In the second half Perpetual Wednesday veers into decidedly weird and existential territory as the showmen try to explain how they came to this spot.  Prepare for some time-warping logic—complete with a masterful shadow puppet sequence.

The Fringe is all about taking risks. It’s not often that local audiences get a chance to experience absurdist physical theatre—Perpetual Wednesday definitely fills the bill.

Location: Victoria Event Centre (Fringe Venue 1)
Tickets: Advance price: All Seats $11 + s/c Door price: All Seats $11
Duration: 60 mins
Rating: PG 14+ Adult Themes
Genre: Comedy

Remaining shows:
Sat Aug 27 – 4:15pm
Sun Aug 28 – 7:00pm
Wed Aug 31 – 6:30pm
Sat Sept 3 – 10:30pm
Sun Sept 4 – 1:00pm

Half the Battle by Owen Bishop Edmonton, AB

What appears to be a simple physical gimmick, one actor divided in two–personalities duelling with one another–quickly becomes a sharp blend of comedy and drama, sure to tickle the audience’s funny bone one moment, and send them into musings about the nature of war the next.

Owen Bishop, a recent graduate of Langara College’s prestigious Studio 58, first conceived Half the Battle as a graduating exercise.  Now expanded, and under the astute direction of Joel Taras, this two-person one-hander had a first, well-received run at the Edmonton Fringe.

Bishop’s two characters—Adams and Bishop—fused together as the result of a horrific crash when the plane they are piloting is downed during a bombing run—share a common antipathy for one another.  It’s clear from the outset there is little love lost between the boozing Newfie, Adams, and the straight-as-an-arrow Alberta boy, Davis.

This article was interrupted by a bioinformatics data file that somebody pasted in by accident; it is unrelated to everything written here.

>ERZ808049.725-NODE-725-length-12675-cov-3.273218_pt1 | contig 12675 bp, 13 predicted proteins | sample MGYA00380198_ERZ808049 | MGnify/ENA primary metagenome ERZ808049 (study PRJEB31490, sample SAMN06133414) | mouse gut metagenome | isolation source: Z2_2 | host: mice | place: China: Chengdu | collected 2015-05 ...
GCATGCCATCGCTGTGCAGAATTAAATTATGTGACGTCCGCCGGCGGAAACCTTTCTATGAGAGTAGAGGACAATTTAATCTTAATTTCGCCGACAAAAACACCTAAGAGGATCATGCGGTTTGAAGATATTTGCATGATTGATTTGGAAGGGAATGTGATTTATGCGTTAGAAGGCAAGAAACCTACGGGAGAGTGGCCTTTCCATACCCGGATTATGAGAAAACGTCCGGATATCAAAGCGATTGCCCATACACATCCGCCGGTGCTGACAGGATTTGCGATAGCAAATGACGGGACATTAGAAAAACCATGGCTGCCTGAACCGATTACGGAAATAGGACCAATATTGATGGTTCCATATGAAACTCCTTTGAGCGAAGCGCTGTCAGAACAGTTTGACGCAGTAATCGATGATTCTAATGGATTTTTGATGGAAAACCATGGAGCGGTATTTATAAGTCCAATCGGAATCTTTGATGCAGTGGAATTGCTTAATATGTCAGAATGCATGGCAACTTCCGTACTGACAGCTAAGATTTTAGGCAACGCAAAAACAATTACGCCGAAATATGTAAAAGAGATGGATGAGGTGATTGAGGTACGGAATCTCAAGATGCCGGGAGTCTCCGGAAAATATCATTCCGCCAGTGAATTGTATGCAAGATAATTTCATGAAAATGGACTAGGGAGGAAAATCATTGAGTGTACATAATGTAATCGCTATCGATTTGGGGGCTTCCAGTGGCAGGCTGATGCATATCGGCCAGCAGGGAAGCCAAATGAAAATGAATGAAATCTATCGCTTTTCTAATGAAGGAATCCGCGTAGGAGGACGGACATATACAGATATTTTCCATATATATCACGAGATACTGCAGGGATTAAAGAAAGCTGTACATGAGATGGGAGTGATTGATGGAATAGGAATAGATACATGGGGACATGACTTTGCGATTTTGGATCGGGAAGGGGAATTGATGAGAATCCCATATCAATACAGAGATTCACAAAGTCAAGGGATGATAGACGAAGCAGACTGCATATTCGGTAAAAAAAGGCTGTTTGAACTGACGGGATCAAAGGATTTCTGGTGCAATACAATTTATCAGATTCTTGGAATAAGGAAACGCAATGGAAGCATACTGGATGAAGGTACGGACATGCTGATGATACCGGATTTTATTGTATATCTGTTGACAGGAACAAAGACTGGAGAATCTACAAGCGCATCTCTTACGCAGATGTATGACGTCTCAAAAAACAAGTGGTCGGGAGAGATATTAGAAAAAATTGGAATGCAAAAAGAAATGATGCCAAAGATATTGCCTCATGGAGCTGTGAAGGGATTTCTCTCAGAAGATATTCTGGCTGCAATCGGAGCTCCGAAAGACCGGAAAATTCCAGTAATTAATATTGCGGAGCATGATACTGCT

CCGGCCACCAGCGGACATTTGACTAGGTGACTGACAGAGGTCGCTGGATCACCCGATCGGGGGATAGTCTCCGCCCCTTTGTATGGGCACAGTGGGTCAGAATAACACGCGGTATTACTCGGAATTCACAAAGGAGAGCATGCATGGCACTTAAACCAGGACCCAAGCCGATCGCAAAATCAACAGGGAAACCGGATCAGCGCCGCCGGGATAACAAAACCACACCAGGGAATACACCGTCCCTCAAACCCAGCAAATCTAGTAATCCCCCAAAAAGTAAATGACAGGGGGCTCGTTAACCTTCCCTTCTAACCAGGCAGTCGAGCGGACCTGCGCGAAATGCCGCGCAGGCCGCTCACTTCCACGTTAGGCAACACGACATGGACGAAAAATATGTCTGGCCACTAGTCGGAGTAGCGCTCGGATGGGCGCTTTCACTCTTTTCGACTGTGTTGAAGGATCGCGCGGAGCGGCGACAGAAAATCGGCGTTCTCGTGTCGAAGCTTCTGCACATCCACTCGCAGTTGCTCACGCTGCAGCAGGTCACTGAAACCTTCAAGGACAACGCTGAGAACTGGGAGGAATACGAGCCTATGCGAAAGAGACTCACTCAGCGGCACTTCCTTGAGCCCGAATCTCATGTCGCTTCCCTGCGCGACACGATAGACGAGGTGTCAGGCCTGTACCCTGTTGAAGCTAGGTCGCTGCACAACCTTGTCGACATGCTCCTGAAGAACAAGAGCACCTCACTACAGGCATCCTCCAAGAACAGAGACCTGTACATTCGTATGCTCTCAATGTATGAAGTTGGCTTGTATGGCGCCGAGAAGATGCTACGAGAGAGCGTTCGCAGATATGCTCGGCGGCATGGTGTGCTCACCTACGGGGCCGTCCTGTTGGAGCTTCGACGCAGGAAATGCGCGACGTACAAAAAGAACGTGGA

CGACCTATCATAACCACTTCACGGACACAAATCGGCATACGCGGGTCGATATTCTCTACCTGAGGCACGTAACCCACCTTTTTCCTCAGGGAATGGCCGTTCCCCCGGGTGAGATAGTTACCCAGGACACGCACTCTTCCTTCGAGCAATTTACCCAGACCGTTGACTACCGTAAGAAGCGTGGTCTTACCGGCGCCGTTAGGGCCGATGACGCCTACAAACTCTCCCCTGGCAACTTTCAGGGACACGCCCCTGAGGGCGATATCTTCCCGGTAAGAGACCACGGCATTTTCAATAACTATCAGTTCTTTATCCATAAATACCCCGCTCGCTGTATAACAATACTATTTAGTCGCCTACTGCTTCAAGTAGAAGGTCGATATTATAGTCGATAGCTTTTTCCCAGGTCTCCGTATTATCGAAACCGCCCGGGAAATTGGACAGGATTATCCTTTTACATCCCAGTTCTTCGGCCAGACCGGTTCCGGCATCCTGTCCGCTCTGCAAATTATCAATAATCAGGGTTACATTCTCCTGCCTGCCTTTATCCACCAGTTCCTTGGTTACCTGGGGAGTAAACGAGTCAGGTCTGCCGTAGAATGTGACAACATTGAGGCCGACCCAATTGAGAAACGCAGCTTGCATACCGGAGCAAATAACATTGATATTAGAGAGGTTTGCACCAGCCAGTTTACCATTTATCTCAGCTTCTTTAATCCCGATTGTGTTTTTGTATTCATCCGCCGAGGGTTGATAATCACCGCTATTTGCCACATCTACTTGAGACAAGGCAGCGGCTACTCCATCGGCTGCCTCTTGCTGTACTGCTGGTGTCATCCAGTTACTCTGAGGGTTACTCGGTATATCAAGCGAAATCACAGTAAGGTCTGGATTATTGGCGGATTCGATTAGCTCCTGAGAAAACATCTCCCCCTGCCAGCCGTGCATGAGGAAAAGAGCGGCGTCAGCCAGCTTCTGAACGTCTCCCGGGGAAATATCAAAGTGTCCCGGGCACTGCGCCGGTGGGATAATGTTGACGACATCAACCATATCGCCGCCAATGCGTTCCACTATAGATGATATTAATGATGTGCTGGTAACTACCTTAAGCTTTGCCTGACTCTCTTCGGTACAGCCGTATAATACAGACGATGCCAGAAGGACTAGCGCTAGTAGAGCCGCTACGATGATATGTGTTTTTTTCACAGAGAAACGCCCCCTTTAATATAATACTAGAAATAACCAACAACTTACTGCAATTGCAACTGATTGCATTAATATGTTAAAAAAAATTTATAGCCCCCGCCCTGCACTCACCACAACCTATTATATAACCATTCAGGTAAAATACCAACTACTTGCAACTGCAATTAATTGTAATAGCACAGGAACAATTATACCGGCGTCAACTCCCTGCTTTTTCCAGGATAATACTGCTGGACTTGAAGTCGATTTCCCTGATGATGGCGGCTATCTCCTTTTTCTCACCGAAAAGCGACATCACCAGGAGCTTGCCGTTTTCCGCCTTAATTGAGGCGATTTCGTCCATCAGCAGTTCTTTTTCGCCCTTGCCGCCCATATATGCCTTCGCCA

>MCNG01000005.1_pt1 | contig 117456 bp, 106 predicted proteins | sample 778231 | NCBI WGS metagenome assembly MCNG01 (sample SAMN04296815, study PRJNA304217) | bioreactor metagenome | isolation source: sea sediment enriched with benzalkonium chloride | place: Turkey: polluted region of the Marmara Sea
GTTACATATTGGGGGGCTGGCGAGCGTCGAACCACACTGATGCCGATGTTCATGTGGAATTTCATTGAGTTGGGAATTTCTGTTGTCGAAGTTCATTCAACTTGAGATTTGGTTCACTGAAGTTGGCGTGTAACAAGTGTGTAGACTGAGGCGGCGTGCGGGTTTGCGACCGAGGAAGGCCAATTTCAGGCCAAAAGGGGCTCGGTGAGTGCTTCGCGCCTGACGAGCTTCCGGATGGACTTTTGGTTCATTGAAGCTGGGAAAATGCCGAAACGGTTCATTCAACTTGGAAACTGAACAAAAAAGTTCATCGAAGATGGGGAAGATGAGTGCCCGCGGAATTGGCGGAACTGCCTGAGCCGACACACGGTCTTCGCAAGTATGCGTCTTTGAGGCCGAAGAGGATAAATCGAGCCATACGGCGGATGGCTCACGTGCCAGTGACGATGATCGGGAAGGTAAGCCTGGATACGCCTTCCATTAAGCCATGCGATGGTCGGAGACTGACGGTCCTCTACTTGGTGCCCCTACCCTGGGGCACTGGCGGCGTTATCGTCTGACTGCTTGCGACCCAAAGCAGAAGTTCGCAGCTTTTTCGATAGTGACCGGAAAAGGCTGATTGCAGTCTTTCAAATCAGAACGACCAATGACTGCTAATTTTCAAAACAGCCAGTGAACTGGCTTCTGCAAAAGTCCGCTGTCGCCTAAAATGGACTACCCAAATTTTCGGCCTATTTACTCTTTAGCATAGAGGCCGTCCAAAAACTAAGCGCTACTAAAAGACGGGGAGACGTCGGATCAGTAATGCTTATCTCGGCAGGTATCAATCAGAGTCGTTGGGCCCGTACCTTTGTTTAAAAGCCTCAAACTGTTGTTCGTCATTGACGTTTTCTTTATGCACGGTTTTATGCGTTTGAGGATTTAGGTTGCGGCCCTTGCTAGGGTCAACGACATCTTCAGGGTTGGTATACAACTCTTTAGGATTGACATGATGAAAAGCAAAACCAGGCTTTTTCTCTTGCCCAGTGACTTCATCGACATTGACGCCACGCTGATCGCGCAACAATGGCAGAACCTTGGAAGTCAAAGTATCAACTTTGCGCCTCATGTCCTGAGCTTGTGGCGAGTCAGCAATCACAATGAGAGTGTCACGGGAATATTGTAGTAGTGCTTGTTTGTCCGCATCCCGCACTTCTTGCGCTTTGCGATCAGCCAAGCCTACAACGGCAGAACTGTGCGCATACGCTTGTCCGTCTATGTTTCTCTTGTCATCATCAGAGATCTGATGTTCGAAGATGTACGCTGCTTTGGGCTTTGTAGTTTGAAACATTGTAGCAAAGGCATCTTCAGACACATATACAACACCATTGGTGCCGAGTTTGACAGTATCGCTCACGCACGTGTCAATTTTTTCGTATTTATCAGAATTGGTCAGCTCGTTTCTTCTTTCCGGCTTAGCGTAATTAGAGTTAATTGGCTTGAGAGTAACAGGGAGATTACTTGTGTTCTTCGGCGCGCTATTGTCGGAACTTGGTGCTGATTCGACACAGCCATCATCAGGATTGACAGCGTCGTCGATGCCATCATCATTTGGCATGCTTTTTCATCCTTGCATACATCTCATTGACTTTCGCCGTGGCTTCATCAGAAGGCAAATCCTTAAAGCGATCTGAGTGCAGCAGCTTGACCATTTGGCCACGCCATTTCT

Over the course of the carefully crafted story arc, characters are developed and fleshed out—with flashbacks that explain the more complex nature of the two men.  Bishop delves into the very personal reasons they came to be pilots and couples this with detailed, and often forgotten, historical fact.  Who today understands the effects of the Mobilization Act, the expropriation of farm land under Eminent Domain, the reality of the Merchant Marine’s role in protecting the convoys between Canada and England?  From global to personal, in a short, incisive story Owens wields humour, physical comedy and tense drama to expose the horrors of war while bringing resolution to the men’s long-standing conflict.  Intelligently written and cleverly acted, with wonderful and often funny physicality throughout, Half the Battle evokes the horror of war on a relatable scale.

As the last of the men and women who served in World War II slowly pass away, it is always encouraging to see a younger generation take up the torch.  Half the Battle is a very fine tribute indeed.

Location: Victoria Event Centre (Fringe Venue 1)
Tickets: Advance price: Regular $11/ St & Sr $9 + s/c* Door price: Regular $11/ St & Sr $9
Duration: 45 mins
Rating: PG 14+ Coarse Language
Genre: Comedic Drama

Remaining shows:
Fri Aug 26 – 5:00pm
Sat Aug 27 – 8:30pm
Sun Aug 28 – 5:15pm
Mon Aug 29 – 7:15pm
Tue Aug 30 – 10:30pm

About @lacouvee